Tuesday, 27 October 2009

The Critical Writings of Geoffrey Hill

Bloody hell. I was just trawling sub guidelines and online zines for the sake of Spoken/Written, when I found myself at the Blackbox Manifold Online Magazine. I looked at a recent edition, and saw that there was a review of Geoffrey Hill's Collected Critical Writings. I have to admit, that despite having all his published poetry available in print in the UK, I haven't yet read the Critical Writings - not out of laziness, but due to its cost and no longer having access to an academic library. (When asking for recently published academic books at a public city library, I was told that, well, I could order it...yes, fine. If I wanted to hear nothing for at least two months, and after that, there'd be no guarantee, and...I didn't ask what had happened to inter-library loans, just left the overworked and cynical librarian alone as they seemed to desire.)
So I was mightily interested to read this review. It was well written and extremely interesting, by Adam Piette, and almost used Hill-esque language in parts. It portrayed the book almost as an indictment of mainstream culture and the paths that literature and poetry have gone down in the last fifty years. The review itself was a remarkable description of the book, and I'm looking forward to knowing how accurate or not I think it is (fully aware of the irony of writing a kind of pseudo-review of, or at best comment about, a review...).
Another of his claims is that Hill (and I could believe that) sketches out an ethical and consistent code of poetic or artistic honour from salutary critique of the mainstream or accepted norm to moral consistency to rigorous profiting by the example of past masters of history. Piette ends by saying that no one pretty much would or could follow such a proposed example or path.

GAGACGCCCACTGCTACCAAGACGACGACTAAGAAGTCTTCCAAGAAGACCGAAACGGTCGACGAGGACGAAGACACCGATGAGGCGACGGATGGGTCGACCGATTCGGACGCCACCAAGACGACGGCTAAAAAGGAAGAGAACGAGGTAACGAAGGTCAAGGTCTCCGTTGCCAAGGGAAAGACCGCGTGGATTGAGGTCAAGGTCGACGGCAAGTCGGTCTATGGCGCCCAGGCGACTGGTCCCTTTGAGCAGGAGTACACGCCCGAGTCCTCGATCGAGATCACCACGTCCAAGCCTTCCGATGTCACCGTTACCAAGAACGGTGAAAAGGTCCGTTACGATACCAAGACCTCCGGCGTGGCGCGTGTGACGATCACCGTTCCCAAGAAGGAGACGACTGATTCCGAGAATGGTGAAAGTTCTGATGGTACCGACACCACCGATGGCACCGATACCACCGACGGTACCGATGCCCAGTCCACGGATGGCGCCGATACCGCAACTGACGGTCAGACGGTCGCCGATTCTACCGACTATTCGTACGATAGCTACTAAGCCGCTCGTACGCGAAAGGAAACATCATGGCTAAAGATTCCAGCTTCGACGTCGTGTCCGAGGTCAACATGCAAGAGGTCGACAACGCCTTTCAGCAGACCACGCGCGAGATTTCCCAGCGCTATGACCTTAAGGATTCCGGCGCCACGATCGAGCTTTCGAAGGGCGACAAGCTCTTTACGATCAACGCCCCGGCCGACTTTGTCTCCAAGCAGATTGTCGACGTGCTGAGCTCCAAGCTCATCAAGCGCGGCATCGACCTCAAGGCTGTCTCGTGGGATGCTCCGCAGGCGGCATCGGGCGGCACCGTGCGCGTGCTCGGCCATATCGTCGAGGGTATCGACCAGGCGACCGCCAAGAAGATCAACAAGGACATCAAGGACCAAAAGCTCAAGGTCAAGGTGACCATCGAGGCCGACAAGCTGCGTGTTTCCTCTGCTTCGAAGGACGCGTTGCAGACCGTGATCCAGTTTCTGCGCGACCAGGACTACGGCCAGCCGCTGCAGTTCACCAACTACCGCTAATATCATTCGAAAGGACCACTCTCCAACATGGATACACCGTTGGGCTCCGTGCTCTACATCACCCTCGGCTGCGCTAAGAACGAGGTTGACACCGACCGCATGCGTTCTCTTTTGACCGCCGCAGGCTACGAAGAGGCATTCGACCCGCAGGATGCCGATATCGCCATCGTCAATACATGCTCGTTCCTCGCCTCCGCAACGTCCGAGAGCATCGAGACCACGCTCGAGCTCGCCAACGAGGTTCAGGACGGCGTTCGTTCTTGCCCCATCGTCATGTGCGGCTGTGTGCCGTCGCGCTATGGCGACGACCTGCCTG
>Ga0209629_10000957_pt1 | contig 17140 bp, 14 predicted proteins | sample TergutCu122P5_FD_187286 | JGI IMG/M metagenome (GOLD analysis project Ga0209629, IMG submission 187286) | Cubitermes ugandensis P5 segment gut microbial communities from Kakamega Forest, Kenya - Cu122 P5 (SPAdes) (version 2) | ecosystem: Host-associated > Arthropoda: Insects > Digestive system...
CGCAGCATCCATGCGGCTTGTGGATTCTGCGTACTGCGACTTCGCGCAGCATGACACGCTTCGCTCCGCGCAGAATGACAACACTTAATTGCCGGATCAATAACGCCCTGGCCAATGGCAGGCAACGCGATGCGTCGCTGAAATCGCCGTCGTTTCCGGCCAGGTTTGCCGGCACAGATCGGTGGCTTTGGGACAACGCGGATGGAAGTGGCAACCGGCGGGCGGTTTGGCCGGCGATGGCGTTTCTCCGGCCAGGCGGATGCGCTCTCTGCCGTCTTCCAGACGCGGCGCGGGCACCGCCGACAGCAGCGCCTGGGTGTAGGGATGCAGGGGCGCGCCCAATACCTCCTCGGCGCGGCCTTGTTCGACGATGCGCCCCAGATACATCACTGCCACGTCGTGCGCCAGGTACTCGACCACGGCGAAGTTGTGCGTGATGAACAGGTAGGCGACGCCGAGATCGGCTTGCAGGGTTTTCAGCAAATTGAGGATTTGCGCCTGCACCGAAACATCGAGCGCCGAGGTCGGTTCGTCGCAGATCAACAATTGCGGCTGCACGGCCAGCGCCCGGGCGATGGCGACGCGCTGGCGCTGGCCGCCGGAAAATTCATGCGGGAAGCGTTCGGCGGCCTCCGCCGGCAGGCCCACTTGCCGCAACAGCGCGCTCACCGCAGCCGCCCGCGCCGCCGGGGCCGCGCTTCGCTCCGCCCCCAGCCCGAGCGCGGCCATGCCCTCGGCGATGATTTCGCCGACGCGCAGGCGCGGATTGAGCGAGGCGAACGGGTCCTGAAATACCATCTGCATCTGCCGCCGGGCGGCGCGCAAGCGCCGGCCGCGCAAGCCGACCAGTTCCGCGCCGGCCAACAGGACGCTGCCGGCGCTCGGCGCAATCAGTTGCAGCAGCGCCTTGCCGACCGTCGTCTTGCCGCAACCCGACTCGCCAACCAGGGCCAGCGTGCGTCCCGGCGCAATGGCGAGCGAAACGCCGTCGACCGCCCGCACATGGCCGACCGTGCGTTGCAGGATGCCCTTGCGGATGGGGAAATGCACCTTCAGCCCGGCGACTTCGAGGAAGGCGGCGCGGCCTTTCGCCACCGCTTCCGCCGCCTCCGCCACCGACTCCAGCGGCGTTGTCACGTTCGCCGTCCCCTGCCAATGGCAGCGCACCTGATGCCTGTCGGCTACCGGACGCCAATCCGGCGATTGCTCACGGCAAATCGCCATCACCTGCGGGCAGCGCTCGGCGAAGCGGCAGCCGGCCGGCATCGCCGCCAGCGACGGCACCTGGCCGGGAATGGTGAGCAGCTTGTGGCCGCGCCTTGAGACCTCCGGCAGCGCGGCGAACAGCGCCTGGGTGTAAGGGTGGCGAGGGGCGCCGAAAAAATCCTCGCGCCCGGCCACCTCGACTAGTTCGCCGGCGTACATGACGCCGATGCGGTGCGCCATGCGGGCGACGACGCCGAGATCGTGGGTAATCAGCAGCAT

What a challenge to any admirer of Hill's work, also an artistic practitioner who exists outside the mainstream! Who themselves honour philosophy, history and a differing code of 'ethics'. (Making no claims - perhaps we follow some ways because they suit us, like choosing a degree subject in which you will do better than another, finding it in some way 'easier'. Or make scurrilous justifications of your own position, giving it explanations in tall cut letters?)
But I can't help wondering if that's really what Critical Writings says?? Is it really laying down some holy gauntlet proffered to the wary? Or is it meant rhetorically, as being already far too heavy for anyone but himself to lift?

Check out the full review at;

Monday, 12 October 2009

Different Forms of Art

   I was talking with the philosopher of the Collective, about different artforms, and different mediums and skills within those artforms when he argued that terms such as multimedia art, integrated arts (as in mxing two or more artforms), cross art and suchlike were limited terms. He said for instance, that the things that appeared to concern me as an artist were light, colour, and thread. Thread? I asked. What do you mean? He went through the artforms which I am most drawn to or end up using - photography and gels, and light and colour made sense. As did words. But thread? 'You follow through - whether with mazes, wool, wire...' Perhaps 'the line' then, the line that one can make when writing a single word, or the line on which words are written or typed? That would make sense. And liken it to form (which I would argue was also a driving force). And movement as well, although my artworks/craftworks do tend to be static.